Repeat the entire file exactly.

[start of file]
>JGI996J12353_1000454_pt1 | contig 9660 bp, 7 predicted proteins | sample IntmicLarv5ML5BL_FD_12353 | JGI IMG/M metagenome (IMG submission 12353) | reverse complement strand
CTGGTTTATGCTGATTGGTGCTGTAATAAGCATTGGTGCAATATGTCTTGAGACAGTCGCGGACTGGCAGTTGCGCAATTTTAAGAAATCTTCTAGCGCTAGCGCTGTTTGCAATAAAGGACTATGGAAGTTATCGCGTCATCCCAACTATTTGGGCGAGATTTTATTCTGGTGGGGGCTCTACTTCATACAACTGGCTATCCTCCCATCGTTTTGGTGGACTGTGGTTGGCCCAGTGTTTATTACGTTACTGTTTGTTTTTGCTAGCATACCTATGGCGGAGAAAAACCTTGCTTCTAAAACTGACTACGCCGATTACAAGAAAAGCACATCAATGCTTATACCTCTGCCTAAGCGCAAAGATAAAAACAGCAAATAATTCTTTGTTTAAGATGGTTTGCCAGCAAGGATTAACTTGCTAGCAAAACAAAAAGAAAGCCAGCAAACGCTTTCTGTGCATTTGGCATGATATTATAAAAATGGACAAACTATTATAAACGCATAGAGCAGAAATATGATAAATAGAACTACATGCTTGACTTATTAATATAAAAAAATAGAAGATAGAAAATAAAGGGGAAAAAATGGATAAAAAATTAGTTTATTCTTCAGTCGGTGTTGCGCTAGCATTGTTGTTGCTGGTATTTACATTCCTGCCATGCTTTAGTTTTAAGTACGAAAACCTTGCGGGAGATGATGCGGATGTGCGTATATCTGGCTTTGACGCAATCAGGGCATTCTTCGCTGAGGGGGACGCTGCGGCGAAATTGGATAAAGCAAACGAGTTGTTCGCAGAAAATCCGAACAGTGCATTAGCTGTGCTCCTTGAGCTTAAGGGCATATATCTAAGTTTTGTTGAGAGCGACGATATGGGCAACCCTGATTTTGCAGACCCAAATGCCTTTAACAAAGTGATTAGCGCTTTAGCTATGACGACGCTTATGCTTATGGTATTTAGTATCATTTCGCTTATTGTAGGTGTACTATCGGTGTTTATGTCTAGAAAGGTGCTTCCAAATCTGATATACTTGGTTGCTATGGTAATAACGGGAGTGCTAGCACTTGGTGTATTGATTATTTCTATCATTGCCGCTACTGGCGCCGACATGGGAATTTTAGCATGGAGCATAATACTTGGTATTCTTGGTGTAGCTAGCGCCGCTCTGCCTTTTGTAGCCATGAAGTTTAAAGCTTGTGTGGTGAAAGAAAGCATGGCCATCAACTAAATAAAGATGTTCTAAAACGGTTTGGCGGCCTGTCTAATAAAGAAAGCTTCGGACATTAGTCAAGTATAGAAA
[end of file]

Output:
>JGI996J12353_1000454_pt1 | contig 9660 bp, 7 predicted proteins | sample IntmicLarv5ML5BL_FD_12353 | JGI IMG/M metagenome (IMG submission 12353) | reverse complement strand
CTGGTTTATGCTGATTGGTGCTGTAATAAGCATTGGTGCAATATGTCTTGAGACAGTCGCGGACTGGCAGTTGCGCAATTTTAAGAAATCTTCTAGCGCTAGCGCTGTTTGCAATAAAGGACTATGGAAGTTATCGCGTCATCCCAACTATTTGGGCGAGATTTTATTCTGGTGGGGGCTCTACTTCATACAACTGGCTATCCTCCCATCGTTTTGGTGGACTGTGGTTGGCCCAGTGTTTATTACGTTACTGTTTGTTTTTGCTAGCATACCTATGGCGGAGAAAAACCTTGCTTCTAAAACTGACTACGCCGATTACAAGAAAAGCACATCAATGCTTATACCTCTGCCTAAGCGCAAAGATAAAAACAGCAAATAATTCTTTGTTTAAGATGGTTTGCCAGCAAGGATTAACTTGCTAGCAAAACAAAAAGAAAGCCAGCAAACGCTTTCTGTGCATTTGGCATGATATTATAAAAATGGACAAACTATTATAAACGCATAGAGCAGAAATATGATAAATAGAACTACATGCTTGACTTATTAATATAAAAAAATAGAAGATAGAAAATAAAGGGGAAAAAATGGATAAAAAATTAGTTTATTCTTCAGTCGGTGTTGCGCTAGCATTGTTGTTGCTGGTATTTACATTCCTGCCATGCTTTAGTTTTAAGTACGAAAACCTTGCGGGAGATGATGCGGATGTGCGTATATCTGGCTTTGACGCAATCAGGGCATTCTTCGCTGAGGGGGACGCTGCGGCGAAATTGGATAAAGCAAACGAGTTGTTCGCAGAAAATCCGAACAGTGCATTAGCTGTGCTCCTTGAGCTTAAGGGCATATATCTAAGTTTTGTTGAGAGCGACGATATGGGCAACCCTGATTTTGCAGACCCAAATGCCTTTAACAAAGTGATTAGCGCTTTAGCTATGACGACGCTTATGCTTATGGTATTTAGTATCATTTCGCTTATTGTAGGTGTACTATCGGTGTTTATGTCTAGAAAGGTGCTTCCAAATCTGATATACTTGGTTGCTATGGTAATAACGGGAGTGCTAGCACTTGGTGTATTGATTATTTCTATCATTGCCGCTACTGGCGCCGACATGGGAATTTTAGCATGGAGCATAATACTTGGTATTCTTGGTGTAGCTAGCGCCGCTCTGCCTTTTGTAGCCATGAAGTTTAAAGCTTGTGTGGTGAAAGAAAGCATGGCCATCAACTAAATAAAGATGTTCTAAAACGGTTTGGCGGCCTGTCTAATAAAGAAAGCTTCGGACATTAGTCAAGTATAGAAA